Read Time: 5 minutes
What would you do if you had information that could help save your family? You wouldn’t share it discreetly, you’d scream it from the mountaintops. Sara Bryant-Hart certainly would.
In 2016, Sara was diagnosed with stage 3 cancer of the small intestine. Eight weeks after Sara’s surgery, her brother, Phillip, was diagnosed with stage 4 colon cancer. “When the doctor was asking Phillip questions, his wife had to remind him he had a relative with cancer—me,” Sara says.
That coincidence was of interest to the genetic counselors at Huntsman Cancer Institute.
“I had just had surgery and my doctor asked if I wanted to take part in genetic testing. They said my cancer usually only occurred with people in their 70s and they wanted to see why I had this rare type of disease. Eventually, it dawned on me why they were so interested in my case,” Sara says.
Sara was told she had Lynch syndrome, a dominant genetic condition associated with a high risk of colon, endometrial, ovarian, stomach, small intestine, brain, and skin cancers.
“I got two rounds of palliative chemo before they knew I had Lynch syndrome. Before my third round, my oncologist, Dr. Garrido-Laguna, said it wouldn’t be as effective because of my genetic condition. Having genetic testing saved me from that stress of receiving unnecessary palliative chemotherapy.”
Geneticists discovered that Lynch syndrome had been passed down from her dad and Sara sent a note to extended family members explaining her results. “I had never heard of it and just assumed I was part of a larger study, but then I realized they were trying to figure out my story and help my family.”
As her extended family members got genetic testing, Sara learned of even more relatives who had Lynch syndrome. This information proved helpful to Phillip’s colon cancer treatment plan. “Now he’s been cancer free for six and-a-half years.”
Despite that information, Sara’s brother, Chris, wasn’t convinced. “It took a while for him to get tested. His wife made him realize he had to do this for his kids, their future, and well-being.”
Chris and his wife have been together for more than 25 years. He’s a loyal, loving husband with four children. “Chris is always there to help and be a handyman in every situation. He’s someone who takes care of everyone else around him,” Sara adds.
Chris found out that he has Lynch syndrome. While in the process of scheduling screening appointments, he started showing signs of sickness. CT scans found abdominal masses.
The results were not promising. Chris was told he had a 10% chance of survival at another institution. “We got Chris into Huntsman Cancer Institute and his doctors told him that pancreatic cancer had metastasized to his adrenal glands.” Doctors treated him with specific chemotherapy drugs coupled with immunotherapy. His oncologist informed him that Lynch syndrome cancers respond incredibly well to both treatments.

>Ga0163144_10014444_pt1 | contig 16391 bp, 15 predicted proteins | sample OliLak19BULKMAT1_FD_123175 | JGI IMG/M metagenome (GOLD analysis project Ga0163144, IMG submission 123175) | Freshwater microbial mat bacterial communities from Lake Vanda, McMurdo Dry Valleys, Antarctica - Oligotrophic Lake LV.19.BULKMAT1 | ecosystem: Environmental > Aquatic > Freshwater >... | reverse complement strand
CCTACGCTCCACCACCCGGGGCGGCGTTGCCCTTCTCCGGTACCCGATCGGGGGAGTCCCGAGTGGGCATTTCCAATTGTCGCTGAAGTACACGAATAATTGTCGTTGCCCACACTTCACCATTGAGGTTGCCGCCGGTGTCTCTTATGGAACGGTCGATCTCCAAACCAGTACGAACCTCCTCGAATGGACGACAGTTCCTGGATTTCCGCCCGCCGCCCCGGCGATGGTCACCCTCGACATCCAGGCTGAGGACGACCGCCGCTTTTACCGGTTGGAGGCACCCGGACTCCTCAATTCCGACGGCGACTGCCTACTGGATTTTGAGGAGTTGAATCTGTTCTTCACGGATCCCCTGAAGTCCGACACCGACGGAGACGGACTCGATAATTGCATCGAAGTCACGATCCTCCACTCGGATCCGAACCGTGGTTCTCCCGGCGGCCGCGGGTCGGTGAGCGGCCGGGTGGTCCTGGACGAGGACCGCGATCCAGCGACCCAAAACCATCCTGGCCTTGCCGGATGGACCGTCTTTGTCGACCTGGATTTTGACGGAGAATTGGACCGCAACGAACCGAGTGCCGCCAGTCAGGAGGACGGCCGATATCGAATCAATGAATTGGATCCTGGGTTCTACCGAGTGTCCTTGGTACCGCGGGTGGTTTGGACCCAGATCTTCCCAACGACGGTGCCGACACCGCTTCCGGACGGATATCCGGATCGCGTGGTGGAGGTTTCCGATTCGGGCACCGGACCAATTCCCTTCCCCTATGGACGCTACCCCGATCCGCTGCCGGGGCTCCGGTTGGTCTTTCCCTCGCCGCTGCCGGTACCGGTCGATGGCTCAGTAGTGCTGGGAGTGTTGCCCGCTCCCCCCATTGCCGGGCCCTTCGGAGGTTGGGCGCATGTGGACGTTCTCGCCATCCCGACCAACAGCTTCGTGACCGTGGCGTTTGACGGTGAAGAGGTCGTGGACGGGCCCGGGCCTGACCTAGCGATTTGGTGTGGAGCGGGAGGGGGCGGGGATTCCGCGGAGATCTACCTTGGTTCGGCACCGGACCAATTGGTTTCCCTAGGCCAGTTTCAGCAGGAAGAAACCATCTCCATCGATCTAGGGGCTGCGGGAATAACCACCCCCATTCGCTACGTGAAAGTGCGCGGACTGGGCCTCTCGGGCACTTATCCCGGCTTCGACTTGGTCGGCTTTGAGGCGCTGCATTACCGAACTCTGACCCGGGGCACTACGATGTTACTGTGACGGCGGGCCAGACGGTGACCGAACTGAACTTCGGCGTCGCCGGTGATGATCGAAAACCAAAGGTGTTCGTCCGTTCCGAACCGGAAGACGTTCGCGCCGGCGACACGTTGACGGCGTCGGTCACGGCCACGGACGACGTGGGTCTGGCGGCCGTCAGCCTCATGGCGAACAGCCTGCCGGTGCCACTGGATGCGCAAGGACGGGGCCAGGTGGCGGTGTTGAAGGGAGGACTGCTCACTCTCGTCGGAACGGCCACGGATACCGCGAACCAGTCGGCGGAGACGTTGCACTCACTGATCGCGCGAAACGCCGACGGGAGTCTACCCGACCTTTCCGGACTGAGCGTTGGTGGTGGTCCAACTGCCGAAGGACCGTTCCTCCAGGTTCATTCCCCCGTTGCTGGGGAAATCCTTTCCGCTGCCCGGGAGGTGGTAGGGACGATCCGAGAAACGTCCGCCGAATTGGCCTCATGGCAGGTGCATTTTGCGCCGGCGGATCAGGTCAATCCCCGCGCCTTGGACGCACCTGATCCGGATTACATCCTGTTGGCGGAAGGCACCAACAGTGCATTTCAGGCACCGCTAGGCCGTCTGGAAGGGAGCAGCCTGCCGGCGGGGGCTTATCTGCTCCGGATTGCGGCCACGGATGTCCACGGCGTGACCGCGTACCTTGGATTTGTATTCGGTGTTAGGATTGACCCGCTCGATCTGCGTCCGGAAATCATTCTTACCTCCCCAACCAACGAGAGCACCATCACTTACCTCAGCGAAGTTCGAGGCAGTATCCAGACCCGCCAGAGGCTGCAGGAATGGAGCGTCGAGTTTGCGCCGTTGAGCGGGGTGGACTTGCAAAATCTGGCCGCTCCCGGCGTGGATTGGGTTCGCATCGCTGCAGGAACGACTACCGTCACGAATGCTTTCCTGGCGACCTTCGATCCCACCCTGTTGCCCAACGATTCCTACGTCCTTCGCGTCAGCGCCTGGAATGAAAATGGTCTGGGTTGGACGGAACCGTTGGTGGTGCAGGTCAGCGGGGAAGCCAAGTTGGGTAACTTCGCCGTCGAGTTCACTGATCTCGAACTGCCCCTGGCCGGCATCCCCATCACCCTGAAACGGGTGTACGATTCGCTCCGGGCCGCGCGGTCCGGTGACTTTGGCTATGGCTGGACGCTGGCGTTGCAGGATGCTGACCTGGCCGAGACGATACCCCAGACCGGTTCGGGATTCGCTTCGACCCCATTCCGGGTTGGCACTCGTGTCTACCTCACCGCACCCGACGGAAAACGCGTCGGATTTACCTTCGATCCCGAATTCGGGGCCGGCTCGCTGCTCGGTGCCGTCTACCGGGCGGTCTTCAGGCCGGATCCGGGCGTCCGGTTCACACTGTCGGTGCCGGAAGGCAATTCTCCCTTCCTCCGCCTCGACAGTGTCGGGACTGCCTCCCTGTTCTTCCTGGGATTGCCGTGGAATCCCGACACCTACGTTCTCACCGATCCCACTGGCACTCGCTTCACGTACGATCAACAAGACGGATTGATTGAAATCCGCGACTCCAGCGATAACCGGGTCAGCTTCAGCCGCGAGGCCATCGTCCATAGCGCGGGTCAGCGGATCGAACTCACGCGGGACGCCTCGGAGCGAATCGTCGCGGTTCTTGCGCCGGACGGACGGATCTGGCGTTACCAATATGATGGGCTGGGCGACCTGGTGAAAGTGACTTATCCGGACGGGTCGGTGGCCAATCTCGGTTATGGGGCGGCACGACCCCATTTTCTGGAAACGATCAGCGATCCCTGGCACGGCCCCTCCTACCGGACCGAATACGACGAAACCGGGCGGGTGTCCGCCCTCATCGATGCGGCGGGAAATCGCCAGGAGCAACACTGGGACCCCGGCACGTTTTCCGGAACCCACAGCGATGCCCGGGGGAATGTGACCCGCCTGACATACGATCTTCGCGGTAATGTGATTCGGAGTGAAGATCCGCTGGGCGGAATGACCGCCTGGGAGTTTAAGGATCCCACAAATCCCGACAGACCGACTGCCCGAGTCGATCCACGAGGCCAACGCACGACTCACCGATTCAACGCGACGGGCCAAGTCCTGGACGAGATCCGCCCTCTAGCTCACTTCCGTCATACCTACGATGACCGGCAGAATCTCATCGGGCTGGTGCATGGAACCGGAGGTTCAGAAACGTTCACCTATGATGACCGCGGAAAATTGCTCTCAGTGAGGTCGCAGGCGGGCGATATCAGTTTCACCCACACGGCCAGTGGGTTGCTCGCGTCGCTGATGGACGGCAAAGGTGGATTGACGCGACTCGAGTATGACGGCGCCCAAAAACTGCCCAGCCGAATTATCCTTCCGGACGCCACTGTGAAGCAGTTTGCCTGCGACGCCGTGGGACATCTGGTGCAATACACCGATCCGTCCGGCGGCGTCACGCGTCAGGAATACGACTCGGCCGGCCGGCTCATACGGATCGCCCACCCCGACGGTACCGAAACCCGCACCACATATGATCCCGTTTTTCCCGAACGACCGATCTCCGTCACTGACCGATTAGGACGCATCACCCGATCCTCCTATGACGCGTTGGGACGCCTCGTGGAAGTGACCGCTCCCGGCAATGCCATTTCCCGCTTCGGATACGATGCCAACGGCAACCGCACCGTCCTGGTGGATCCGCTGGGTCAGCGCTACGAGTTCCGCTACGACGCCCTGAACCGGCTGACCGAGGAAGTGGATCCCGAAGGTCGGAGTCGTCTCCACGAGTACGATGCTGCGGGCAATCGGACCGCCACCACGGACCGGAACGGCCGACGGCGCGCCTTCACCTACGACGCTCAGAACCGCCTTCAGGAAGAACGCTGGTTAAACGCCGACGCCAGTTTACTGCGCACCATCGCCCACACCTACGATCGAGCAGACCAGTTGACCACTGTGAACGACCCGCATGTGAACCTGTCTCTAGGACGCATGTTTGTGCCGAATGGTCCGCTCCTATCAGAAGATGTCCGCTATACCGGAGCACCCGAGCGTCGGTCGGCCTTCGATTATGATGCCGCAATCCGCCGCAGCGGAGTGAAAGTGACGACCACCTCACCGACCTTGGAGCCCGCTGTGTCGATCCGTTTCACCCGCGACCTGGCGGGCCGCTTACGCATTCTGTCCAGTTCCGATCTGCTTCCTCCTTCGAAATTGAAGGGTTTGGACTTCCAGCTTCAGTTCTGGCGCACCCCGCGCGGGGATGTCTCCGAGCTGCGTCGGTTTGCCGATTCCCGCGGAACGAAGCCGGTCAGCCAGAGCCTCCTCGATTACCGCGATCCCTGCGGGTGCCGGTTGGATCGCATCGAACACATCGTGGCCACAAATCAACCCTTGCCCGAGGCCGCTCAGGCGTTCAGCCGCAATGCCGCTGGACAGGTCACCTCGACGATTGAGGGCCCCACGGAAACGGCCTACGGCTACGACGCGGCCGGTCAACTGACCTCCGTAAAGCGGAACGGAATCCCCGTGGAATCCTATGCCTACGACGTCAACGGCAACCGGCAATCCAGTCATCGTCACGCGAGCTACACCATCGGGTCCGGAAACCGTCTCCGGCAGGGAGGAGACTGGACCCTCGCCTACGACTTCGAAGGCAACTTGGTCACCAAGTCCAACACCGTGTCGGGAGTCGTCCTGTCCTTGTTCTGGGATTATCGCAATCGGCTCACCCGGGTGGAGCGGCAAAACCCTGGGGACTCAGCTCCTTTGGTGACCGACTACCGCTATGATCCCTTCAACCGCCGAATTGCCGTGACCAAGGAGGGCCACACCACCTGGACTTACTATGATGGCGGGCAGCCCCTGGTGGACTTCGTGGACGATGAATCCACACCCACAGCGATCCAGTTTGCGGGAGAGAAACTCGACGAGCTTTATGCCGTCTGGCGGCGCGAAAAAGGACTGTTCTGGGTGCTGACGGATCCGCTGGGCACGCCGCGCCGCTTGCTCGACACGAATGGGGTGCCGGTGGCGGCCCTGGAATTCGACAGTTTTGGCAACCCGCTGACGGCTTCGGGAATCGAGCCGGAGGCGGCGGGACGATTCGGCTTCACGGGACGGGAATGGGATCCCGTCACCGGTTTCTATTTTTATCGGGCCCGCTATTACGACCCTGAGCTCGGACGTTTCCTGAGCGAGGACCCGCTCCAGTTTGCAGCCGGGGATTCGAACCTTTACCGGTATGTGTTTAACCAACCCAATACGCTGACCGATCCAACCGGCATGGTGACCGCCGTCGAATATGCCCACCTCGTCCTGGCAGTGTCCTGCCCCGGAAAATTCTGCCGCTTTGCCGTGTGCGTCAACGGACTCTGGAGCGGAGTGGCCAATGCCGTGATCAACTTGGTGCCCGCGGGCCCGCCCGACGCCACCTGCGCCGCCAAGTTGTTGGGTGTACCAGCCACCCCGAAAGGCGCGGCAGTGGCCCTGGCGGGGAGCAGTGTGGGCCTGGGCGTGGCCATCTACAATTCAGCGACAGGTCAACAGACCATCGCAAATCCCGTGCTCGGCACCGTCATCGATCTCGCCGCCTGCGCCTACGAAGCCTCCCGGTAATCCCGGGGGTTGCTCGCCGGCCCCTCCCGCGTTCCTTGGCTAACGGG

What would Sara say to people who need to get genetic testing?
“It’s not only about you. It’s about everyone in your universe. You need to communicate your results with your family. Testing and screening is paramount to people’s well-being and not sharing that information could be dangerous.”
Chris is now being seen regularly at Huntsman Cancer Institute’s clinic in Farmington. He visits with an oncologist and goes to the infusion clinic 20 minutes from his house. “The care has been fantastic,” Sara says. “Since I live in Centerville, more often than not I go to Farmington too, because it’s so close and convenient.”
In regards to her care, Sara has been impressed by Huntsman Cancer Institute’s attention to detail. “Everyone works together and is in it for the greater good. Their goal and desire to treat people is something palpable. My genetic counselor scheduled me for an endoscopic ultrasound after my brother’s pancreatic cancer diagnosis. I didn’t have to make the appointment. My counselor is on top of things and it takes away so much of the stress.”
We all have a family member who doesn’t go to the doctor regularly. Maybe they don’t feel comfortable sharing their personal details or are worried about the results. But Sara wants to emphasize the benefits of genetic testing.
“There are a lot of negative feelings towards genetic testing. People think of the movie Gattaca and it’s not like that. This has been life-changing. My health and life insurance were not affected. It provides you with options. When I found out about my diagnosis, I felt like it was my responsibility to let my relatives know. You can’t predict the future, but you can learn if you’re going to have a higher chance of developing cancer. Not many people get a chance like this and I’m glad I’m one of them.”
Cancer can be unpredictable, but 10% of patients develop it due to hereditary conditions like Lynch syndrome. Knowing your family history is beneficial, but might not be sufficient when trying to figure out your cancer risk.
As Sara pointed out, life can change quickly, so we encourage people to know their family's medical history and talk to their care team about any changes. Genetic testing guidelines are always changing due to improvements in technology.
If any of these descriptions sound familiar to you, please make time to meet with a genetic counselor.
- A close relative with cancer who is under the age of 50
- A close relative who has several types of cancers
- A male relative with breast cancer
- A close relative with ovarian cancer
- A parent, sibling, or child with pancreatic cancer
- Several close relatives on the same side of the family with the same type of cancer or cancers that can be related to each other (example: Lynch syndrome is connected to colorectal, endometrial, ovarian, gastric, small intestine, pancreas, and urinary tract cancers)
Close relatives include parents, siblings, children, grandparents, grandchildren, aunts, uncles, nieces, nephews, and half-siblings.